Dorothy Iannone - The Next Great Moment in History is Ours, 1970

Dorothy Iannone – The Next Great Moment in History is Ours, 1970

A new performance by Rúrí, Lindur – Vokal VII, specially commissioned by Reykjavik Arts Festival, will receive its premiere at Harpa’s Nordurljós hall during the opening weekend. The performance deals with the topic of water in its various forms, fusing an installation with an original audio piece, movement, text and voices.

© Mila Pavan / Rúrí

Rúrí – Silence of the Waterfall, 2007.  © Mila Pavan/ Rúrí 

Dodda Maggý will present her site-specific video/music performance Doríón at Kópavogur Church, specially composed for the exhibition Illumination at Kópavogur Art Museum – Gerdarsafn. The performance takes its structure from the colours and shapes of Gerdur Helgadóttir’s stained glass windows and the architecture of the church. Helgadóttir’s art also provides the inspiration for the exhibition at Gerdarsafn, including new work by Gudrún Kristjánsdóttir, Lilja Birgisdóttir and Katrin Agnes Klar, as well as Helgadóttir and Dodda Maggý and more.

There are other major group exhibitions on the Festival programme this spring, including SAGA: When images speak at the National Gallery of Iceland, which reveals a nation’s culture, from its innermost thoughts to its political struggles. Participating artists include Gabríela Friðriksdóttir, Björk Guðmundsdóttir, Ólafur Elíasson, Ólöf Nordal and Ragnar Kjartansson.

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Elín Hansdóttir – Suspension of Disbelief, 2015

Bíó Paradís will see the Icelandic premiere of video work by Libia Castro & Ólafur Ólafsson on the one hand, and Elín Hansdóttir on the other. Libia & Ólafur’s piece Caregivers (2007), to Karólína Eiríksdóttir’s music, deals with caregiving and help at home, exploring the ideas of hope, utopia and a sustainable future as it follows two women from Ukraine and Romania, both of whom have been forced to leave their native countries due to economic hardship.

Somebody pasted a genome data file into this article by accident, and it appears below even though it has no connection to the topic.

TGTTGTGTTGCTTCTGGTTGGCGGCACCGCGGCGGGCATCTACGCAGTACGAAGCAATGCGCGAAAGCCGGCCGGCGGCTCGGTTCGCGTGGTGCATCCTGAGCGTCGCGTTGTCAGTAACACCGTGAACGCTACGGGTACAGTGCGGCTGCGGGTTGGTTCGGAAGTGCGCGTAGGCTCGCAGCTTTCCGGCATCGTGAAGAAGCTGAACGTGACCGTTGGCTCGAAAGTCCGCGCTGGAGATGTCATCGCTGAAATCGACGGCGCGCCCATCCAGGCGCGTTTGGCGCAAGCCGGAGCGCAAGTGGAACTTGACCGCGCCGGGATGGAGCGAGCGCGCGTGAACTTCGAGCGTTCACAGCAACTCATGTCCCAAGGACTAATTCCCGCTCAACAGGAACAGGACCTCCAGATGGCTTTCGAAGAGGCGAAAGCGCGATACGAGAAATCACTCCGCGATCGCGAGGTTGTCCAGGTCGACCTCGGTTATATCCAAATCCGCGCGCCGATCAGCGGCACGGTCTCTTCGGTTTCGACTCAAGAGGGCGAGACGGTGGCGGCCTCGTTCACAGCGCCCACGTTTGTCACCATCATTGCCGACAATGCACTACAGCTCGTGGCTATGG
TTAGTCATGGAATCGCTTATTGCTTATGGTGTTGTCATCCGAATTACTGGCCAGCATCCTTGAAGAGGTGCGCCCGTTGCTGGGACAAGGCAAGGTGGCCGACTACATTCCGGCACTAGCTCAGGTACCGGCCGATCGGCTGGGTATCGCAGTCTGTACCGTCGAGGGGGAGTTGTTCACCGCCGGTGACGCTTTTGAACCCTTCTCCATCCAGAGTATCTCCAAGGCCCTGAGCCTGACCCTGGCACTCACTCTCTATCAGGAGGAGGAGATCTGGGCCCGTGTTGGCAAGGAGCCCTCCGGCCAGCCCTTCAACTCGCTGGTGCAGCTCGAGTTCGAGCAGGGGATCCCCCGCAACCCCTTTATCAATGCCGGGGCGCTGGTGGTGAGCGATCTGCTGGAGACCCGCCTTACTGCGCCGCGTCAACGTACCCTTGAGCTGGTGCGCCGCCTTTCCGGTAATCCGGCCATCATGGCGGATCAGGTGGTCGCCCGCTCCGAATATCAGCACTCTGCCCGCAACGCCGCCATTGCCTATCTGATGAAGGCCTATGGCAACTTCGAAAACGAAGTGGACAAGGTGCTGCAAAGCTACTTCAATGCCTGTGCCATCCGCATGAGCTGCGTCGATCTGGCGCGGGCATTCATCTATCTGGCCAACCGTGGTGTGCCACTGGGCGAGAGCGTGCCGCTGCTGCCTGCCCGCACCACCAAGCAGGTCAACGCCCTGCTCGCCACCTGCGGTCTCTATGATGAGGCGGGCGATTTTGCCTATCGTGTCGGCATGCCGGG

Elín Hansdóttir’s Suspension of Disbelief was created for her show at Kunstwerke in Berlin, which opened in March this year. The work represents an attempt to open new dimensions of sensual experience, dissecting the borders between three-dimensional media and the medium of film.

Other artists featured in the Reykjavik Arts Festival’s visual arts programme include Bryndís Hrönn Ragnarsdóttir (Týsgallerí), Sirra Sigrún Sigurðardóttir (LÁ Art Museum), Hulda Hákon (Tveir hrafnar), Ásdís Sif Gunnarsdóttir (Hverfisgallerí) Hlynur Hallsson, Hallgrímur Helgason and Hildur Hákonardóttir (Frakkastíg 9) and many others. The first exhibitions will open on Wednesday May 13 with the last visual art events taking place during the festival’s final weekend; however, the majority of the exhibitions will open between May 14 and 17. Detailed information on all the exhibitions and artists can be found on Reykjavik Arts Festival’s webpage, www.artfest.is